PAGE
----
Here are some key insights I discovered during my journey:
- Incorporate your keyword into the ad copy: It’s essential to include your targeted keyword in the ad, whether it’s in the headlines, description, or display URL. If your keyword is a phrase, ensure that each word is present somewhere in the ad, even if they are not adjacent.
- Address your customer’s needs: Each ad should directly address what your customers are looking for. If you have different ad groups targeting distinct audiences, customize the ad copy to highlight the features or benefits that are most relevant to that particular audience.
For instance, when searching for women’s running shoes, customers are specifically seeking stores that offer women’s footwear. Including this specific value in your ad copy, as demonstrated by Nordstrom Rack and DICK’S Sporting Goods in the example below, ensures that you deliver what your customers are looking for:
Customize your ads to align with the specific needs and preferences of each ad group’s target customers.
Tip: Make sure your ad copy includes each piece of the puzzle, especially keyword and intent.
5. There is no perfect match type (David)
Now comes the moment to incorporate your efforts into Google Ads. Exciting, right? But hold on, which match type should you choose?
I was concerned that using broad match would exhaust a significant portion of my budget on users who might not be interested in my product. However, phrase or exact match seemed too limiting and might not reach enough potential customers. Determining the right level of reach felt like a challenge.
After careful consideration, I concluded that there isn’t a definitive answer to this question. Like many aspects of running a Google campaign, it’s a matter of testing and experimenting to find the optimal match type.
Similar to the idea of finding the best keywords by starting with a large pool, testing different match types is crucial to determine the most effective one for your campaign. It’s important to experiment with various match types and assess their performance to identify the optimal choice for your specific campaign.
Tip: Test your match types!
6. You have to take proactive cost-saving measures (Ana)
Accessing the Search Terms Report proved to be a valuable tool in optimizing my campaign. By navigating to the “Keywords” section within my campaign and selecting “Search Terms,” I gained insights into the actual search terms that triggered my ads. This report allowed me to identify irrelevant or low-performing keywords and add them as negative keywords to refine my targeting. Additionally, it helped me uncover new keyword opportunities that I hadn’t initially considered. With the ability to fine-tune my campaign based on the data from the Search Terms Report, I was able to make necessary adjustments and improve the overall performance of my ads.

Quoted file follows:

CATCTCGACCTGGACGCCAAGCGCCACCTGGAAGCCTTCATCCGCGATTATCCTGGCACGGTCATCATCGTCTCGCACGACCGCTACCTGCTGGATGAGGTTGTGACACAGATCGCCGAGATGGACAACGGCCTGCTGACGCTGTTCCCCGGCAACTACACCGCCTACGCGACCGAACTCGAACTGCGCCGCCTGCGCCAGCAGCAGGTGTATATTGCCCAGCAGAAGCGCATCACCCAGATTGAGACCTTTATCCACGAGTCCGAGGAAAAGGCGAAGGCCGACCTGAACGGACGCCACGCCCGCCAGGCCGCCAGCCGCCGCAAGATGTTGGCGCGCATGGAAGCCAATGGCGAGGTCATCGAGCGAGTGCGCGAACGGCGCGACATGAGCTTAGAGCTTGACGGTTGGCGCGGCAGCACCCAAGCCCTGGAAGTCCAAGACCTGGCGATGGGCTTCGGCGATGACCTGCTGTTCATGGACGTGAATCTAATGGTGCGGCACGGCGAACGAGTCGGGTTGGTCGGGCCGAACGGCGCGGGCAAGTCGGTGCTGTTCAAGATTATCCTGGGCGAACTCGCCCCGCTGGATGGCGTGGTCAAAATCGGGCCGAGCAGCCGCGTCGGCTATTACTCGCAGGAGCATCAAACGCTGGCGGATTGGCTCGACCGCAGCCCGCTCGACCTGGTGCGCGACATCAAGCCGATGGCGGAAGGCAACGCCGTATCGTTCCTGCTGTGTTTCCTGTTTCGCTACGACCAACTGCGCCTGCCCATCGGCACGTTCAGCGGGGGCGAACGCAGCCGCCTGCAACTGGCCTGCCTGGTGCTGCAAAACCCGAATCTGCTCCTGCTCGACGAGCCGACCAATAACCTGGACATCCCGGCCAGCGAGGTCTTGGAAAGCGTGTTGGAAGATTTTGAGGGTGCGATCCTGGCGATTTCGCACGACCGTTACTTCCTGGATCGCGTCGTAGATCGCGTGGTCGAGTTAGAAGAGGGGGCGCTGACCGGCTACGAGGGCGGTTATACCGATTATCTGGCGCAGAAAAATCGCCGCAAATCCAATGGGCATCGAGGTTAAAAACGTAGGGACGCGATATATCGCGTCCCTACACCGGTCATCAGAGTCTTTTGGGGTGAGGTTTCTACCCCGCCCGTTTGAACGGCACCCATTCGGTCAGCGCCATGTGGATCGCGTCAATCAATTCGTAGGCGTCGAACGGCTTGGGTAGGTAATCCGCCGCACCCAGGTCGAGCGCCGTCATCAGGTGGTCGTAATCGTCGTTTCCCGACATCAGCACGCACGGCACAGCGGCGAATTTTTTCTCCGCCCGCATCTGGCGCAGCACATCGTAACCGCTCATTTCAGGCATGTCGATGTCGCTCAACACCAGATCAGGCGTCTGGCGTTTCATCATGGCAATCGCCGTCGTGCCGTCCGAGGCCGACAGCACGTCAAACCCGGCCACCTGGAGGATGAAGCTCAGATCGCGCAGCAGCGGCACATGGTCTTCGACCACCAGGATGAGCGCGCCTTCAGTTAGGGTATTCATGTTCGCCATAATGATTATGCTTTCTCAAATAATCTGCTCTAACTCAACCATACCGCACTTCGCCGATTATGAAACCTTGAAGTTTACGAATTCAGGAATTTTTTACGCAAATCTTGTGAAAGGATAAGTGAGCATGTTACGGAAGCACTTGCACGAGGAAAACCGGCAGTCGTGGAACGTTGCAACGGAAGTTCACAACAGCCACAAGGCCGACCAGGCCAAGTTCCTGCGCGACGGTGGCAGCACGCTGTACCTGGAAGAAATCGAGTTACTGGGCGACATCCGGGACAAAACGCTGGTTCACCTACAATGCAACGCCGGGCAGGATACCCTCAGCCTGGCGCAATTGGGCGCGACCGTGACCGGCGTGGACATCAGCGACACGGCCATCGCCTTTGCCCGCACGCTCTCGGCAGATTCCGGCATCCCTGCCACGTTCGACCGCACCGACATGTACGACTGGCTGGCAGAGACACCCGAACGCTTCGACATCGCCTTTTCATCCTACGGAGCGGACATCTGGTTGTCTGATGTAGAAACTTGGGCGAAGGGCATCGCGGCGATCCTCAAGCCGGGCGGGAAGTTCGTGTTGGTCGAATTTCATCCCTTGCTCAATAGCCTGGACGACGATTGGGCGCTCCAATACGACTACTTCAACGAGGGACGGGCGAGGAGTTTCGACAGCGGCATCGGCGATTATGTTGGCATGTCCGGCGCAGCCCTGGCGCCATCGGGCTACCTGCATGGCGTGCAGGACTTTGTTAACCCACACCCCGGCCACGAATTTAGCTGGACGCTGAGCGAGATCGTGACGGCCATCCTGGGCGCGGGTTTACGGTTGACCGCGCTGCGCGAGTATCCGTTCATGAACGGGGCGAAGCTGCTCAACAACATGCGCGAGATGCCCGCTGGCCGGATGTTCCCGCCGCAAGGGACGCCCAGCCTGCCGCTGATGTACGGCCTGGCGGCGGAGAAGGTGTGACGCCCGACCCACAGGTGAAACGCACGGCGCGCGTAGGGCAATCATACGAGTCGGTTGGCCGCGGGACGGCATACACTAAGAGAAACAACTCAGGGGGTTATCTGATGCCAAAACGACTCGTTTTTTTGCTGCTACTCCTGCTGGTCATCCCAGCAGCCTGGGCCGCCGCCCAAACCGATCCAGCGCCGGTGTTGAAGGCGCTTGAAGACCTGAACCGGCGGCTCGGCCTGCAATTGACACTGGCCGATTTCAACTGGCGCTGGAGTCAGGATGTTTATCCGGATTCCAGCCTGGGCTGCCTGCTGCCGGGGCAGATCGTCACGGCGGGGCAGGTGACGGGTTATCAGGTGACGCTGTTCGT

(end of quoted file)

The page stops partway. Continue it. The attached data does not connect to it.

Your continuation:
Don’t worry if the Search Terms Report seems overwhelming initially—it’s actually quite straightforward to organize and extract relevant data from the thousands of search queries. When analyzing the report, pay attention to metrics such as cost per conversion, impressions, and average cost per click. By focusing on these key indicators, you can take the following steps to optimize your campaign and achieve better results:
- Identify irrelevant search queries with high total costs and add them to your negative keyword list. This will prevent your ads from showing for irrelevant searches, saving you money.
- If you notice a specific search query generating a high cost per click, review your ad copy and landing pages to ensure they align with the user’s intent. Updating and optimizing these elements can help improve the relevance of your ads and potentially lower costs.
- Take note of common search terms that are driving significant volume and consider adding them as keywords in your campaign. This allows you to target these high-performing queries directly and potentially attract more relevant traffic.
By leveraging the insights from the Search Terms Report, you can continuously refine and expand your campaign based on your audience’s actual search behavior. This iterative approach helps you save money by avoiding irrelevant clicks and optimize your campaign to deliver better results.
Tip: Use the Search Term Report and other tools to help you improve and expand your account.
7. Wow, I actually did this right? (All Of Us)
As you may have picked up on, we felt very overwhelmed when we started creating our first Google Ads campaign. Each step felt more difficult than the next, and we were positive we were making mistakes. But when we started to see our ads lifting conversion rates, these apprehensions disappeared. We were excited to update our account and, dare we say, start the process over again to create new campaigns.
Once you get the hang of it, it’s exciting to see what other strategies you can try to help your Google ads perform the best they can.
So we leave you with one final tip: You can do it!